Former minister of finance Pravin Gordhanhas nailed his colours firmly to the mast of Cyril Ramaphosa, saying the deputy president presents hope for South Africa and the ANC.
He told Talk Radio 702's Eusebius Mackaiser during an interview on Tuesday that his hope "would be significantly dimmed" should Nkosazana Dlamini-Zuma become ANC leader in December.
"Hope will come from Ramaphosa. I believe he poses the best chance (for the country and the ANC) in his personality, in the team that he might assemble and the programmes that he might implement," Gordhan said.
The former minister, who was fired by President Jacob Zuma in March, said he hasn't heard anything from the Dlamini-Zuma camp which fills him with confidence. "I have heard nothing which says South Africa (under her leadership) will be different from the one we have had over the last five years. I don't want to experience the same as we did the last five years where we see decline and where the economy is positioned in such a way that sees the majority of people continually miss out."
Gordhan said anybody that is elected as ANC leader needs to be committed to a firm set of principles based on the ANC's mission of uniting South Africans. With reference to Ramaphosa he said the deputy president is the type of leader the country needs and that "a better proposition would be hard to find."
According to the former minister Rampahosa has the right mix of experience, including his time as a trade unionist, member of the United Democratic Front and as a businessman. "But it's not only about the individual, it's about the team (Ramaphosa will assemble), it's about the ability to implement ANC policy and it's about determining what they would do differently . . ."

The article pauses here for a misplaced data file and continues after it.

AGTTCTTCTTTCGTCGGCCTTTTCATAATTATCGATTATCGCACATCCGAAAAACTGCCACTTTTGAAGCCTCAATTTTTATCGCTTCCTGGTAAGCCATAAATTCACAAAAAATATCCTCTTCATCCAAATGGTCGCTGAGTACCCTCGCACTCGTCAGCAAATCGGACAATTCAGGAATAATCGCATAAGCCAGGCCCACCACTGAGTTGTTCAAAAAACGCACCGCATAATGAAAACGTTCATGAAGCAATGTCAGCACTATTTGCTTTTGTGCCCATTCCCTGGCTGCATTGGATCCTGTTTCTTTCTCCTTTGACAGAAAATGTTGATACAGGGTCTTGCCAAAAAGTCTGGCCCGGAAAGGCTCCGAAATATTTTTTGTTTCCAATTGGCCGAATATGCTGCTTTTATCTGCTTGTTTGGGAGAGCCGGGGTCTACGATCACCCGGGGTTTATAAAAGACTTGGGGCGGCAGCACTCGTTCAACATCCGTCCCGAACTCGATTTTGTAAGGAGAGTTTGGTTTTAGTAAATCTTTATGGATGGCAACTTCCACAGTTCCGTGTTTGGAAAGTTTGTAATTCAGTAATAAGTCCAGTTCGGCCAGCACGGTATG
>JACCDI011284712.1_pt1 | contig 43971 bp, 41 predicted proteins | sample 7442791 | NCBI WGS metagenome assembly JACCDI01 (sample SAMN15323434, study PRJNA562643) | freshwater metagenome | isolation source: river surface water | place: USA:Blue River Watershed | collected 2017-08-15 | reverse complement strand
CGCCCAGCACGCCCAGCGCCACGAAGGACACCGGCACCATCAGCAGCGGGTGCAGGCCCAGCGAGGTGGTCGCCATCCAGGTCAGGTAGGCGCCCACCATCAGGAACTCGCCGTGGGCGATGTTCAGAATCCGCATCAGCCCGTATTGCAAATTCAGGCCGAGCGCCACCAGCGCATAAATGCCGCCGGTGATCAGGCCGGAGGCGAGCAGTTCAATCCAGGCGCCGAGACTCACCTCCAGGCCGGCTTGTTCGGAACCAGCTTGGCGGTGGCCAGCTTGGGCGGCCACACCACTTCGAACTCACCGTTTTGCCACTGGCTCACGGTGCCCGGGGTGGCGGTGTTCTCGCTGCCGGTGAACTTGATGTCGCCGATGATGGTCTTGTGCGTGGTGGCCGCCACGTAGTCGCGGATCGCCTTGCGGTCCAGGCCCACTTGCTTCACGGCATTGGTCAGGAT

The ANC's national elective conference in December provides the opportunity for the party "to excise the rot". He told Mckaiser that the ANC can be saved and that it can buck the trend of African liberation parties that start to lose the trust of its supporters 20 years after liberation. "Hope for the party lies in producing the right leadership and the right type of cadre . . . hope lies in doing the right thing and then having people see we're doing the right thing."
He also spoke widely about the controversial KPMG report into SARS and the effects it had on the institution, saying the magnitude of of the damage is "massive". The audit firm, Gordhan said, were "willing partners" in the state capture project. "It is very clear that the state capture project is alive and well, it is consistent and persistent. It is growing."
Gordhan explained that the KPMG report was an instrument "in the hands of state capturers" which gave them and their actions legitimacy, helped them cover-up their actions and enabled law-enforcement agencies to act against individuals who had done nothing wrong. "This while others in government continue to get away."
But, he added, this won't last forever. "South Africans are starting to demand accountability . . . they are asking questions. This won't last forever. I can see that in 10 years' time we will have something like the 'truth commission' where people will come to explain what they did. The damage that some people are doing to institutions, with institutional destruction, they will have to answer for it."